Rob: The other thing as we think about organizing client information, and what firms can be doing now I talked a little bit about UMAs earlier, if you don’t have a sleeve level system of record I would recommend that you implement one now. There are inherent benefits in doing as much as you can in a single custodial account braking you can you can be far more nimble when it comes to asset allocation adjustments, specific position adjustments, there’s less paperwork, there’s less cost, there’s a lot of benefit to doing what you can in a single custodial account. But to do that you do need to track and manage and maintain sleeves.

Rob: Now most core custody systems, trust accounting systems, other systems of record they don’t have a notion of sleeves. So to be able to layer on and support the different diversified investment solutions your clients want, or need, do it at scale while maintaining the benefits of a single custodial platform and a single custodial account. You need to be able to support true sleeve wide accounting.

Craig: Is it really necessary, couldn’t you just do strategy level?

Rob: What you could but then some things break down. So I’ll give you a scenario –

Sleeves vs Strategies: What’s the Difference?

Craig: Because most firms put one strategy per sleeve anyway. So what’s the difference?

Rob: Well, so you have strategies, some of this is vernacular. As I think about an asset allocation policy, I want a diverse portfolio. I might have an equity manager, maybe I’ll let my advisor manage some funds or ETFs and a particular sleeve, and I have a fixed income manager, you know, I want to custom bond portfolio or sleeve within a single custodial account. You need to diligently track the exact holdings, the exact cash balance as well as the access controls for who can do what in each portion of that broader portfolio. So when you start thinking about how do I coordinate the activities between an external equity manager what the advisor may be doing, and a third party fixed income manager, they all need to make sure little things or not so little things like cash that they have to support, their portion of that portfolio is accurate and synchronized and isn’t going to slosh around underneath them.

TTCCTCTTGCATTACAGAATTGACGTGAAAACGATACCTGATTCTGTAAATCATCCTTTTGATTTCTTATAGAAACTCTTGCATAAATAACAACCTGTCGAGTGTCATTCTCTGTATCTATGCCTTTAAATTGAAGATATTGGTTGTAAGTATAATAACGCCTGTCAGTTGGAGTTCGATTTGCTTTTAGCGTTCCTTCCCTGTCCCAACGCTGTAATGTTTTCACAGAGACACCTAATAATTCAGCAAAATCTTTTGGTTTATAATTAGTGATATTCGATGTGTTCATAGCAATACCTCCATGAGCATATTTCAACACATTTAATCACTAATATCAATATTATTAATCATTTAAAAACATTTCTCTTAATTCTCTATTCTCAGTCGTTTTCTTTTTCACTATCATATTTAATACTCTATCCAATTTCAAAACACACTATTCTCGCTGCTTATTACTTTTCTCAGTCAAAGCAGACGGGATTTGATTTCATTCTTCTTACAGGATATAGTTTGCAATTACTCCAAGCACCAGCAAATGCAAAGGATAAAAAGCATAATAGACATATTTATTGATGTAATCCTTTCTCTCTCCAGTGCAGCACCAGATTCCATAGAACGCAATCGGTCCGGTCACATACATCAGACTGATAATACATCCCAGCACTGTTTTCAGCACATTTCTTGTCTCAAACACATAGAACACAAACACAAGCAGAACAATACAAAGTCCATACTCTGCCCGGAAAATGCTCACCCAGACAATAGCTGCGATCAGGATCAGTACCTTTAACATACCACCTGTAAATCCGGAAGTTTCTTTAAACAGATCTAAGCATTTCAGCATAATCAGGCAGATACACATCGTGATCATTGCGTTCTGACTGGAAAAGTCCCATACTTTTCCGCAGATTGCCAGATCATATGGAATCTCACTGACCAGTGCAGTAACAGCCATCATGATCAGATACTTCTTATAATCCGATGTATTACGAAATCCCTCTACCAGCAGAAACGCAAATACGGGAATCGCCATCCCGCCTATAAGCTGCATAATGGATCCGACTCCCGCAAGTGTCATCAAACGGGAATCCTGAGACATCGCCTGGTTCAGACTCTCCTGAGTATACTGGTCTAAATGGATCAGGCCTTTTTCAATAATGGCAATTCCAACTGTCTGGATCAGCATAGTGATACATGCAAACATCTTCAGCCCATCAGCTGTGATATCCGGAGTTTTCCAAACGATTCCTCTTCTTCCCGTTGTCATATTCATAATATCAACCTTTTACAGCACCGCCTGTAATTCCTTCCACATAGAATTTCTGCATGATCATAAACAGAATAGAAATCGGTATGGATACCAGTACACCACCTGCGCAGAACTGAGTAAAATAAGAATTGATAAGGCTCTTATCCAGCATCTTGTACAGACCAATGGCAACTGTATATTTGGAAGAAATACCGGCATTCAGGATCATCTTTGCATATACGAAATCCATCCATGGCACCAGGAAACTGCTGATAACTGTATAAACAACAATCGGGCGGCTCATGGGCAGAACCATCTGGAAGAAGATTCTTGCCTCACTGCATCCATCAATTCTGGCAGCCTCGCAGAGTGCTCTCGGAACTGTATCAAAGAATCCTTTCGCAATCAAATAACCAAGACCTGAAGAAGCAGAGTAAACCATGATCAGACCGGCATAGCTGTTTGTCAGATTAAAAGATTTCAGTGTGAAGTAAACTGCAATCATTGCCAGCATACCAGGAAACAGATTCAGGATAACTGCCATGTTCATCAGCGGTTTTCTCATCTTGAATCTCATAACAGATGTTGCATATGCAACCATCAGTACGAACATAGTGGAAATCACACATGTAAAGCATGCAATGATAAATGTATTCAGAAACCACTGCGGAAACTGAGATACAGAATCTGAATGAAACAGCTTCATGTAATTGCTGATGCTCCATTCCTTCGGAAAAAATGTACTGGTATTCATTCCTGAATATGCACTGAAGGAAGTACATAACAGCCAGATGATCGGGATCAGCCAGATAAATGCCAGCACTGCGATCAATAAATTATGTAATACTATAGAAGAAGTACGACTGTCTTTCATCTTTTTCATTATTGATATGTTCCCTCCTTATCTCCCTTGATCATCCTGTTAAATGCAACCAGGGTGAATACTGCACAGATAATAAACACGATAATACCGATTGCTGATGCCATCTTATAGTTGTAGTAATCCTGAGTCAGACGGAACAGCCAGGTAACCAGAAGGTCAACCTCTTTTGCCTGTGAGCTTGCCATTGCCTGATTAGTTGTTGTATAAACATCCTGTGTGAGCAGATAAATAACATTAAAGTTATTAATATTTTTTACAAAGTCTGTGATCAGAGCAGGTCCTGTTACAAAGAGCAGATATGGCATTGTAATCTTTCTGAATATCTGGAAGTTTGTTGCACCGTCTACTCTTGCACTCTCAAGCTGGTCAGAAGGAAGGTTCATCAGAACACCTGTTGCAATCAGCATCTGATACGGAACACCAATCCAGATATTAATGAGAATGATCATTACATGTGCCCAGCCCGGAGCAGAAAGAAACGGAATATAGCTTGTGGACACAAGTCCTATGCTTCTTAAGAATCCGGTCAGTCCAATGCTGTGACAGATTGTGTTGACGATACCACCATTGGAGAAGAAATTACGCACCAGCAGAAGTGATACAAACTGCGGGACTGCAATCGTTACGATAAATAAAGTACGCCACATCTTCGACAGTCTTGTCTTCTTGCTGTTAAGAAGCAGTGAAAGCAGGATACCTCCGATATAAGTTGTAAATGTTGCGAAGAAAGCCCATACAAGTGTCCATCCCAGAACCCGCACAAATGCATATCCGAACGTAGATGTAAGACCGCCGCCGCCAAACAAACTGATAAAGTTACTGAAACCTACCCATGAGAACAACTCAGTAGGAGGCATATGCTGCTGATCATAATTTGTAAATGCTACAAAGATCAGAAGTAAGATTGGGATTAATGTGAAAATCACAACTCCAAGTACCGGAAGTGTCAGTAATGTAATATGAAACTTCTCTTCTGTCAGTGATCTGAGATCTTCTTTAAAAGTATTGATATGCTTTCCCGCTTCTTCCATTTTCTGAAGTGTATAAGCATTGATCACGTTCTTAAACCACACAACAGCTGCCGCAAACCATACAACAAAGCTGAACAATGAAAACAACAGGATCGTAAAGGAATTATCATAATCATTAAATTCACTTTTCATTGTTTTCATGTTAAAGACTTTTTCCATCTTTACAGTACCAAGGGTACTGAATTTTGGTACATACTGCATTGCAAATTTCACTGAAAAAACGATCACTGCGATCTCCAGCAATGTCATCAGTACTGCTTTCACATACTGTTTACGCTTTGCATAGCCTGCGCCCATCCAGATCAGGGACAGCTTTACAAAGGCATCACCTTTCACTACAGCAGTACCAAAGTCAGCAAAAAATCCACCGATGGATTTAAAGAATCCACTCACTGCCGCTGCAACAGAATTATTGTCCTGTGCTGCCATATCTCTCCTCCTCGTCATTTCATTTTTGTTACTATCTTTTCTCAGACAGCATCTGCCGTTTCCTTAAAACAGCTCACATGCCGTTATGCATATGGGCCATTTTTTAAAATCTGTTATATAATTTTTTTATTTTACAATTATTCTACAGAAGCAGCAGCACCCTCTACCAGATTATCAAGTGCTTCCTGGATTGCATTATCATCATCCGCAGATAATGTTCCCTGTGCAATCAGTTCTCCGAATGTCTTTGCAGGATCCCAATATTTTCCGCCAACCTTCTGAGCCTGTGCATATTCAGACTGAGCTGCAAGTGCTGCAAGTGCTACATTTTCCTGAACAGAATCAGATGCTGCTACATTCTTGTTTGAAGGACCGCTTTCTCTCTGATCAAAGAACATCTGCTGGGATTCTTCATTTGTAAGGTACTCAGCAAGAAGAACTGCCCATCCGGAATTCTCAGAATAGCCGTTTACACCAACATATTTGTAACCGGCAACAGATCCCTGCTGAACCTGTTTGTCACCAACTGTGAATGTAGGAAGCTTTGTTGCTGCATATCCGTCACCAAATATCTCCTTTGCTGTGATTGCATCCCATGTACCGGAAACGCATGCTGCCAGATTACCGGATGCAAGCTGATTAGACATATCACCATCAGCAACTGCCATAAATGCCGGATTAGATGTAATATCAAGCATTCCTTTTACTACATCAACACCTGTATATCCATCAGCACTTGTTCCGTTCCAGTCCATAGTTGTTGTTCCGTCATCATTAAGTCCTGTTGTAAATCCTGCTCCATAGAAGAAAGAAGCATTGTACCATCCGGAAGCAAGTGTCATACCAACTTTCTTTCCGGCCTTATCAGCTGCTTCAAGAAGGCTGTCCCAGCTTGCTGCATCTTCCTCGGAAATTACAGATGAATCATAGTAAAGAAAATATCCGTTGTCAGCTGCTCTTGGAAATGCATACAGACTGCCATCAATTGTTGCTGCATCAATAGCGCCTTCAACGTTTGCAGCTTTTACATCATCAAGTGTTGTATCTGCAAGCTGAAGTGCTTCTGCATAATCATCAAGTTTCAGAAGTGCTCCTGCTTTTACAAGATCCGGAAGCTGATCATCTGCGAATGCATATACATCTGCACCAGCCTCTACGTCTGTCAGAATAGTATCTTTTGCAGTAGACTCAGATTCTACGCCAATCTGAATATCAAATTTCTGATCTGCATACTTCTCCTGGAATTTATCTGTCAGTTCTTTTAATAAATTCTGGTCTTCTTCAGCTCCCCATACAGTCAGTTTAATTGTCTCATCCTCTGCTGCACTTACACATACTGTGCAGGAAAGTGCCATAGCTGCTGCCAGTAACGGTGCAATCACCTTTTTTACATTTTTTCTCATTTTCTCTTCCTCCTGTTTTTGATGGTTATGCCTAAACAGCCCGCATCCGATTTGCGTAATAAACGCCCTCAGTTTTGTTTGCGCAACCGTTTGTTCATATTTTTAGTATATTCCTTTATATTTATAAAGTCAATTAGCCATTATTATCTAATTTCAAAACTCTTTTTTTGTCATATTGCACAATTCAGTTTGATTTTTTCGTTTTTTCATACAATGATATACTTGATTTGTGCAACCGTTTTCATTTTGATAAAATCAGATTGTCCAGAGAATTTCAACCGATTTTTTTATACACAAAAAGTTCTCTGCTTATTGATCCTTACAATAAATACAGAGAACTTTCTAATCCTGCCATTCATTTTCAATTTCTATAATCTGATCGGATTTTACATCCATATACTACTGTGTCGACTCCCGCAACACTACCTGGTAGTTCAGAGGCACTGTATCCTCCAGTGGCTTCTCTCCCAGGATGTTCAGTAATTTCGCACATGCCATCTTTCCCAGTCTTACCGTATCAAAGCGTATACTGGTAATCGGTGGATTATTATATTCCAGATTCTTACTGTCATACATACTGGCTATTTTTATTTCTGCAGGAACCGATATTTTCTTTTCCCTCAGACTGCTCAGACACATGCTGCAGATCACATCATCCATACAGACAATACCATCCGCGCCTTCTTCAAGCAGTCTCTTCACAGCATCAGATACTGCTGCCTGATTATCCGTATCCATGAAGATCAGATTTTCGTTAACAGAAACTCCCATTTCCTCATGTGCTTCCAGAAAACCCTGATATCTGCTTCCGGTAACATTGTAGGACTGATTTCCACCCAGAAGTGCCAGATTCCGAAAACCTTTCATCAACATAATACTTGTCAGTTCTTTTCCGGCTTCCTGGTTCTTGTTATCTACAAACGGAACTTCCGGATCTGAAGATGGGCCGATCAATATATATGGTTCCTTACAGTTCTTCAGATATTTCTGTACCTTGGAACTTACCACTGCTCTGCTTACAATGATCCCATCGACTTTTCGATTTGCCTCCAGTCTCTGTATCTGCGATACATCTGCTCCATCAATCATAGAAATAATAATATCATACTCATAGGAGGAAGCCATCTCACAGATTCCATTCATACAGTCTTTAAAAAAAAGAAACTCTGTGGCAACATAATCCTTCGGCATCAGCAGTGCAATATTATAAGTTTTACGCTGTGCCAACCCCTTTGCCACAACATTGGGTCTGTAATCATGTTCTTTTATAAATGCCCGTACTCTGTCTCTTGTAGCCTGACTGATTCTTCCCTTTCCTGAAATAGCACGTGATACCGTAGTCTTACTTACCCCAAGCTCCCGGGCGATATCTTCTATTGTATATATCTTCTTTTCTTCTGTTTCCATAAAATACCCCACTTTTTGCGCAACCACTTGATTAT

Rob: We see constantly firms will kind of they have a half baked approach to trying to manage sleeves, and it might be at the asset allocation or the sector level or by style. And cash is one of those hairy little things that doesn’t neatly conform to that type of hack if you will, in trying to support a UMA and things very quickly break down once you start trying to coordinate trading activities, tax optimization, and thinking about fixed income strategies where it may take time to move into or out of a position. If cash is sloshing around, you have very little ability to coordinate all the trading activity.